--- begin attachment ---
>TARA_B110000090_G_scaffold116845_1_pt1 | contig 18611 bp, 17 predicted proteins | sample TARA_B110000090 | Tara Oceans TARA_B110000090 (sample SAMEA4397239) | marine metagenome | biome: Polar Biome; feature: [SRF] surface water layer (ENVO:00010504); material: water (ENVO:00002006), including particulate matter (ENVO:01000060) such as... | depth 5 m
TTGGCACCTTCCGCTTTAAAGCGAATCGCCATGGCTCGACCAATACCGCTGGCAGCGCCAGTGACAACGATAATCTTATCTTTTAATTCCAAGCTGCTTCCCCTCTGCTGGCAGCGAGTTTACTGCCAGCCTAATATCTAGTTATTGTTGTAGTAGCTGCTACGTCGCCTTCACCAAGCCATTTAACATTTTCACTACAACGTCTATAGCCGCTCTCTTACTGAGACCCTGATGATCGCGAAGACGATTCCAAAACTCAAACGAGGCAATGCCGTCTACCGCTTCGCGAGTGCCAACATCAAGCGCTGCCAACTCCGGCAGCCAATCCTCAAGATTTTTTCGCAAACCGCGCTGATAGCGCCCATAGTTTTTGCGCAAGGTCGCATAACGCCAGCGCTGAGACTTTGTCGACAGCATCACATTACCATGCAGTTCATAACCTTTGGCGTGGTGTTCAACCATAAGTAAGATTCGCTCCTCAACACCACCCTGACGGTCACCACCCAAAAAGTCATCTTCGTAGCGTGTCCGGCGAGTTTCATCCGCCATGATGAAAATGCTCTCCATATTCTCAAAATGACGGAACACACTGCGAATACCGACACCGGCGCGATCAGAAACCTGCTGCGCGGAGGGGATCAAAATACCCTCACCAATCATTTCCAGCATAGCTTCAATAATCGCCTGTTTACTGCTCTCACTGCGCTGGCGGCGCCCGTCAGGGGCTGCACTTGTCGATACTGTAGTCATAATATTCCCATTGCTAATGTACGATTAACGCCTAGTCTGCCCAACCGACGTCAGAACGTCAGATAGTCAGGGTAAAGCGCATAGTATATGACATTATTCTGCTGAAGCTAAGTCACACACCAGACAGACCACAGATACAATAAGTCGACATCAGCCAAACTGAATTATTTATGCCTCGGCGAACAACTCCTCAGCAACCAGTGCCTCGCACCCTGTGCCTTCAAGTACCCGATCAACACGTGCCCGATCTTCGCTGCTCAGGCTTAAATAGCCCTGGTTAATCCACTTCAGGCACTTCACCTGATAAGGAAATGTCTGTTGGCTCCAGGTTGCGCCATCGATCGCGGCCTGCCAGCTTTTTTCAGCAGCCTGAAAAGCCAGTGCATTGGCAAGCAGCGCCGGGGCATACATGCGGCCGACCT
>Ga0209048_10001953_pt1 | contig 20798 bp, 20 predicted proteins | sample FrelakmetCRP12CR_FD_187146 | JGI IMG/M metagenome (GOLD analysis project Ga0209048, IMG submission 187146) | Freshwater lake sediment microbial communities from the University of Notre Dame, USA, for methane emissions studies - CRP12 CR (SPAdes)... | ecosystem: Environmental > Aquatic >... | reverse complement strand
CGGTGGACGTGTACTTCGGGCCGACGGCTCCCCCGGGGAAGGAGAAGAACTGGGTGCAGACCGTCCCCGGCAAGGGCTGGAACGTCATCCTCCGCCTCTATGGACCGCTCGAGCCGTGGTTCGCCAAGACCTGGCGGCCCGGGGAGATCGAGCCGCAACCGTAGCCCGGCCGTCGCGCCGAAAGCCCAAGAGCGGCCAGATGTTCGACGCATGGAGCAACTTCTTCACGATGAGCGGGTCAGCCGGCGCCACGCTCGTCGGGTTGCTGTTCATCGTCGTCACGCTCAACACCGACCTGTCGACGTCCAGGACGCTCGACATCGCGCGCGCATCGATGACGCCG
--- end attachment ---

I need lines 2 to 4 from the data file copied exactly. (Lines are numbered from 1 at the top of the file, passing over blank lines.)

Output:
TTGGCACCTTCCGCTTTAAAGCGAATCGCCATGGCTCGACCAATACCGCTGGCAGCGCCAGTGACAACGATAATCTTATCTTTTAATTCCAAGCTGCTTCCCCTCTGCTGGCAGCGAGTTTACTGCCAGCCTAATATCTAGTTATTGTTGTAGTAGCTGCTACGTCGCCTTCACCAAGCCATTTAACATTTTCACTACAACGTCTATAGCCGCTCTCTTACTGAGACCCTGATGATCGCGAAGACGATTCCAAAACTCAAACGAGGCAATGCCGTCTACCGCTTCGCGAGTGCCAACATCAAGCGCTGCCAACTCCGGCAGCCAATCCTCAAGATTTTTTCGCAAACCGCGCTGATAGCGCCCATAGTTTTTGCGCAAGGTCGCATAACGCCAGCGCTGAGACTTTGTCGACAGCATCACATTACCATGCAGTTCATAACCTTTGGCGTGGTGTTCAACCATAAGTAAGATTCGCTCCTCAACACCACCCTGACGGTCACCACCCAAAAAGTCATCTTCGTAGCGTGTCCGGCGAGTTTCATCCGCCATGATGAAAATGCTCTCCATATTCTCAAAATGACGGAACACACTGCGAATACCGACACCGGCGCGATCAGAAACCTGCTGCGCGGAGGGGATCAAAATACCCTCACCAATCATTTCCAGCATAGCTTCAATAATCGCCTGTTTACTGCTCTCACTGCGCTGGCGGCGCCCGTCAGGGGCTGCACTTGTCGATACTGTAGTCATAATATTCCCATTGCTAATGTACGATTAACGCCTAGTCTGCCCAACCGACGTCAGAACGTCAGATAGTCAGGGTAAAGCGCATAGTATATGACATTATTCTGCTGAAGCTAAGTCACACACCAGACAGACCACAGATACAATAAGTCGACATCAGCCAAACTGAATTATTTATGCCTCGGCGAACAACTCCTCAGCAACCAGTGCCTCGCACCCTGTGCCTTCAAGTACCCGATCAACACGTGCCCGATCTTCGCTGCTCAGGCTTAAATAGCCCTGGTTAATCCACTTCAGGCACTTCACCTGATAAGGAAATGTCTGTTGGCTCCAGGTTGCGCCATCGATCGCGGCCTGCCAGCTTTTTTCAGCAGCCTGAAAAGCCAGTGCATTGGCAAGCAGCGCCGGGGCATACATGCGGCCGACCT
>Ga0209048_10001953_pt1 | contig 20798 bp, 20 predicted proteins | sample FrelakmetCRP12CR_FD_187146 | JGI IMG/M metagenome (GOLD analysis project Ga0209048, IMG submission 187146) | Freshwater lake sediment microbial communities from the University of Notre Dame, USA, for methane emissions studies - CRP12 CR (SPAdes)... | ecosystem: Environmental > Aquatic >... | reverse complement strand
CGGTGGACGTGTACTTCGGGCCGACGGCTCCCCCGGGGAAGGAGAAGAACTGGGTGCAGACCGTCCCCGGCAAGGGCTGGAACGTCATCCTCCGCCTCTATGGACCGCTCGAGCCGTGGTTCGCCAAGACCTGGCGGCCCGGGGAGATCGAGCCGCAACCGTAGCCCGGCCGTCGCGCCGAAAGCCCAAGAGCGGCCAGATGTTCGACGCATGGAGCAACTTCTTCACGATGAGCGGGTCAGCCGGCGCCACGCTCGTCGGGTTGCTGTTCATCGTCGTCACGCTCAACACCGACCTGTCGACGTCCAGGACGCTCGACATCGCGCGCGCATCGATGACGCCG